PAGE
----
Linking learning, teaching and assessment styles for anatomy students at a South African University of Technology.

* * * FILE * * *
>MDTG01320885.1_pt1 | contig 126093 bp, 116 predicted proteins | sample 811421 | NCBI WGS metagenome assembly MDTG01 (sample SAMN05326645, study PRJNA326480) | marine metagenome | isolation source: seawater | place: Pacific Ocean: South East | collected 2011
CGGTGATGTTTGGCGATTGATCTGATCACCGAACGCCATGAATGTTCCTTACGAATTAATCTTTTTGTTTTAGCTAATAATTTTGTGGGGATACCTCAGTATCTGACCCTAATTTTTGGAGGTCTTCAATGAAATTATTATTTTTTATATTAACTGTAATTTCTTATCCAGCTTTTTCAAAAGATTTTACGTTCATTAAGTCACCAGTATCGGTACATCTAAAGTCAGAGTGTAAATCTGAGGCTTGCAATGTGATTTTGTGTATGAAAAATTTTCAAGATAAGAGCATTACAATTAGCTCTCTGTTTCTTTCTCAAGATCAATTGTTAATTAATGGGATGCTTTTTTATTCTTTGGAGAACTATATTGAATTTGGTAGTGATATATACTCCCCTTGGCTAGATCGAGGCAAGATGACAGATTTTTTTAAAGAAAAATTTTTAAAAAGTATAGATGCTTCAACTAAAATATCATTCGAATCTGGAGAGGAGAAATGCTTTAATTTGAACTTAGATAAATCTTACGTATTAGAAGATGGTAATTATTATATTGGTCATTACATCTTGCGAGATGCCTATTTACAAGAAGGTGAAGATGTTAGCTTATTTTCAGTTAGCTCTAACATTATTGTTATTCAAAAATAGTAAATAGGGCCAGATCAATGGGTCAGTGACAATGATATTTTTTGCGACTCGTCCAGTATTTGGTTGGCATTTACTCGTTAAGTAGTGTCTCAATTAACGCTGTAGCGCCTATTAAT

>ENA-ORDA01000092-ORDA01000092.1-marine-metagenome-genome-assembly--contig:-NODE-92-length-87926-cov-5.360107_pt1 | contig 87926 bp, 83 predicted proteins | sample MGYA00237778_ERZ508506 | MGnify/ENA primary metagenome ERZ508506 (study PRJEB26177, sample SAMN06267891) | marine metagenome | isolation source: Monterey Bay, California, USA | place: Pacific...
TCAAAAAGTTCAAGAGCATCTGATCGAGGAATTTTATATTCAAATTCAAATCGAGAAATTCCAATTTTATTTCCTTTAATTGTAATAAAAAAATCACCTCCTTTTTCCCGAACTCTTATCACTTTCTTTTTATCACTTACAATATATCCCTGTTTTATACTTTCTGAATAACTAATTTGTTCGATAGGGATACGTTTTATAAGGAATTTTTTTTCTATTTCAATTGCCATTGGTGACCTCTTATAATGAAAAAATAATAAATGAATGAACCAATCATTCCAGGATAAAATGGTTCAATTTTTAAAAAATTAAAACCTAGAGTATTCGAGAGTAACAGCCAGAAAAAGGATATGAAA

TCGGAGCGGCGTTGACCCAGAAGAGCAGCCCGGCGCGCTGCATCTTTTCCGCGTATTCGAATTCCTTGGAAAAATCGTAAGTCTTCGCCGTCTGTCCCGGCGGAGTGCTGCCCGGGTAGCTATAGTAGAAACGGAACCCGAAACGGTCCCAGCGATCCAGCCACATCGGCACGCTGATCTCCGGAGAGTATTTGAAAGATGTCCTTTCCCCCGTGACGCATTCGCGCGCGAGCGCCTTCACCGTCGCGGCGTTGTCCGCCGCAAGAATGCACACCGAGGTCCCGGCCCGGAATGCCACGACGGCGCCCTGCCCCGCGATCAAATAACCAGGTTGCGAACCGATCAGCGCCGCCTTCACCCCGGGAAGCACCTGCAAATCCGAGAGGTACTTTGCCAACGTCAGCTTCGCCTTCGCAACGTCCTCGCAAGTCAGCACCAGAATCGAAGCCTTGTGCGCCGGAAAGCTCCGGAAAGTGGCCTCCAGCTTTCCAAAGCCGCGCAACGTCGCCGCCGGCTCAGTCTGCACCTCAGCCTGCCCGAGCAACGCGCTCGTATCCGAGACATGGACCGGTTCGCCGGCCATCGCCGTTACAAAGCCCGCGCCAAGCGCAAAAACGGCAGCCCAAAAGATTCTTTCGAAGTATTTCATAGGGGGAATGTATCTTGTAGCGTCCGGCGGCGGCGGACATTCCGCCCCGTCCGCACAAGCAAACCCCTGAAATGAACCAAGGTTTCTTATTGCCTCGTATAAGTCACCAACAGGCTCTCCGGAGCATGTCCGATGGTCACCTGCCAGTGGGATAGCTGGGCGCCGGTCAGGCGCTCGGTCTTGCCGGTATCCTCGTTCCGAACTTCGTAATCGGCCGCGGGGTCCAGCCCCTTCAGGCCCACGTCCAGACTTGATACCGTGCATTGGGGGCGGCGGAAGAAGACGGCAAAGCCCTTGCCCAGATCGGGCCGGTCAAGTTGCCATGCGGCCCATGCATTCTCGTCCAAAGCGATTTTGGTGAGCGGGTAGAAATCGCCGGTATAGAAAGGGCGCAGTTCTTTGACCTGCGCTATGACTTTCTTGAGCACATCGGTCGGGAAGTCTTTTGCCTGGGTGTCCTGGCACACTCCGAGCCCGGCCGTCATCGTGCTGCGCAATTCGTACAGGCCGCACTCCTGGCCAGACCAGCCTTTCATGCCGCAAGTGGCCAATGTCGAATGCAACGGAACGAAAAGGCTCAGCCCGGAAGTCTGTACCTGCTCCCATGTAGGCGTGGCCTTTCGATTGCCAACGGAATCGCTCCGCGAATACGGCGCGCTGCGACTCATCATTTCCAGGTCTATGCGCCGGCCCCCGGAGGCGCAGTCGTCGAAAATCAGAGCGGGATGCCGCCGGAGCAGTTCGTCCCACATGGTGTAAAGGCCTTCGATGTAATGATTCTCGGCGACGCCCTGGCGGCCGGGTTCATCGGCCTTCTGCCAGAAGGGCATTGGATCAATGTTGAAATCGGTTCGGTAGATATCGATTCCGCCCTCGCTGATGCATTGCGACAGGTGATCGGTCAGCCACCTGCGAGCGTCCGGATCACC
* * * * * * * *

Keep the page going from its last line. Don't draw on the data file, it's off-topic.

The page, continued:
South African higher education institutions are being increasingly plagued by high attrition rates (especially in first year) and low graduation rates. The students entering the higher education institutions have diversified considerably in terms of race, level of maturity and level of preparedness for the higher education system. This change in student characteristics has led higher education institutions to urgently investigate strategies to enhance the teaching and learning environment, so that these students can be empowered to transcend their backgrounds and achieve their potential. One such strategy identified by the Council of Higher Education is the matching of teaching styles to students' learning styles to improve the performance of the students and ultimately the retention rates of the institution.This study aimed to explore the learning styles of the first year anatomy students at a South African University of Technology, to ascertain any association between gender and these learning styles and to investigate the impact of matching teaching and assessment styles to student learning styles. The VARK learning style questionnaire was used to determine the students? learning styles. The VARK learning styles are based on four sensory modalities that a student may use to receive, process and transmit information. Sixty seven students completed the VARK questionnaire, the majority of whom favoured a combination of learning styles. The most commonly exhibited unimodal (single) learning style was the kinaesthetic mode, while both genders recorded a multimodal learning preference. No significant relationship was found between the performance of students whose learning styles were matched to the teaching and assessment styles and those where the learning styles were mismatched with the teaching and learning styles.This study served to highlight the diversity (in terms of learning styles) present among the first year anatomy students. The study advocates a teaching and assessment strategy that is balanced and is considerate of multiple learning styles rather than attempting to match the teaching and assessment strategy to the learning styles of the students.